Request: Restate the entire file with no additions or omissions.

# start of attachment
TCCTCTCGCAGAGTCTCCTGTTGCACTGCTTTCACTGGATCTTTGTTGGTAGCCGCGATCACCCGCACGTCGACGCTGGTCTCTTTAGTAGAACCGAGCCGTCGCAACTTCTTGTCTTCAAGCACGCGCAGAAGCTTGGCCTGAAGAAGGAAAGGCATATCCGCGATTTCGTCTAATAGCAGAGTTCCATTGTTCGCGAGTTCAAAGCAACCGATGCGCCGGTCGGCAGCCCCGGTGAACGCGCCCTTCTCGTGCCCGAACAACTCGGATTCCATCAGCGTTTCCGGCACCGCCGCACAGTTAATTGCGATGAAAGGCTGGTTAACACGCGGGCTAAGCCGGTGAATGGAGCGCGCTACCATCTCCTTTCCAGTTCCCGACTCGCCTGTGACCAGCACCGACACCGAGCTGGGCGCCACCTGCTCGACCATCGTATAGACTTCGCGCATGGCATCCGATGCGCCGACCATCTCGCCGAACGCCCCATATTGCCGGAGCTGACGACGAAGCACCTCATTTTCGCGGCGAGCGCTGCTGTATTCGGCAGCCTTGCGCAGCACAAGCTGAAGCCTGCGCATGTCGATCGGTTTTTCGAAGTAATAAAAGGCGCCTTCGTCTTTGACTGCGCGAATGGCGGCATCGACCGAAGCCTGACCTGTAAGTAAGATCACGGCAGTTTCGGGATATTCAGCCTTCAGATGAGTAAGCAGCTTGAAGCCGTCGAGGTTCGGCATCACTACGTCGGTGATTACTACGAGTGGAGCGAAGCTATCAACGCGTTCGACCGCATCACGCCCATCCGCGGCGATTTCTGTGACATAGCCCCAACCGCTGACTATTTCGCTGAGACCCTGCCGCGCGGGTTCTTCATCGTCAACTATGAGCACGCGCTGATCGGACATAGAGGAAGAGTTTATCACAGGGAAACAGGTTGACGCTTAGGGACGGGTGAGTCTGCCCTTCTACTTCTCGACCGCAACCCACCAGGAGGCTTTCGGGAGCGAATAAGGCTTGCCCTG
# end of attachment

TCCTCTCGCAGAGTCTCCTGTTGCACTGCTTTCACTGGATCTTTGTTGGTAGCCGCGATCACCCGCACGTCGACGCTGGTCTCTTTAGTAGAACCGAGCCGTCGCAACTTCTTGTCTTCAAGCACGCGCAGAAGCTTGGCCTGAAGAAGGAAAGGCATATCCGCGATTTCGTCTAATAGCAGAGTTCCATTGTTCGCGAGTTCAAAGCAACCGATGCGCCGGTCGGCAGCCCCGGTGAACGCGCCCTTCTCGTGCCCGAACAACTCGGATTCCATCAGCGTTTCCGGCACCGCCGCACAGTTAATTGCGATGAAAGGCTGGTTAACACGCGGGCTAAGCCGGTGAATGGAGCGCGCTACCATCTCCTTTCCAGTTCCCGACTCGCCTGTGACCAGCACCGACACCGAGCTGGGCGCCACCTGCTCGACCATCGTATAGACTTCGCGCATGGCATCCGATGCGCCGACCATCTCGCCGAACGCCCCATATTGCCGGAGCTGACGACGAAGCACCTCATTTTCGCGGCGAGCGCTGCTGTATTCGGCAGCCTTGCGCAGCACAAGCTGAAGCCTGCGCATGTCGATCGGTTTTTCGAAGTAATAAAAGGCGCCTTCGTCTTTGACTGCGCGAATGGCGGCATCGACCGAAGCCTGACCTGTAAGTAAGATCACGGCAGTTTCGGGATATTCAGCCTTCAGATGAGTAAGCAGCTTGAAGCCGTCGAGGTTCGGCATCACTACGTCGGTGATTACTACGAGTGGAGCGAAGCTATCAACGCGTTCGACCGCATCACGCCCATCCGCGGCGATTTCTGTGACATAGCCCCAACCGCTGACTATTTCGCTGAGACCCTGCCGCGCGGGTTCTTCATCGTCAACTATGAGCACGCGCTGATCGGACATAGAGGAAGAGTTTATCACAGGGAAACAGGTTGACGCTTAGGGACGGGTGAGTCTGCCCTTCTACTTCTCGACCGCAACCCACCAGGAGGCTTTCGGGAGCGAATAAGGCTTGCCCTG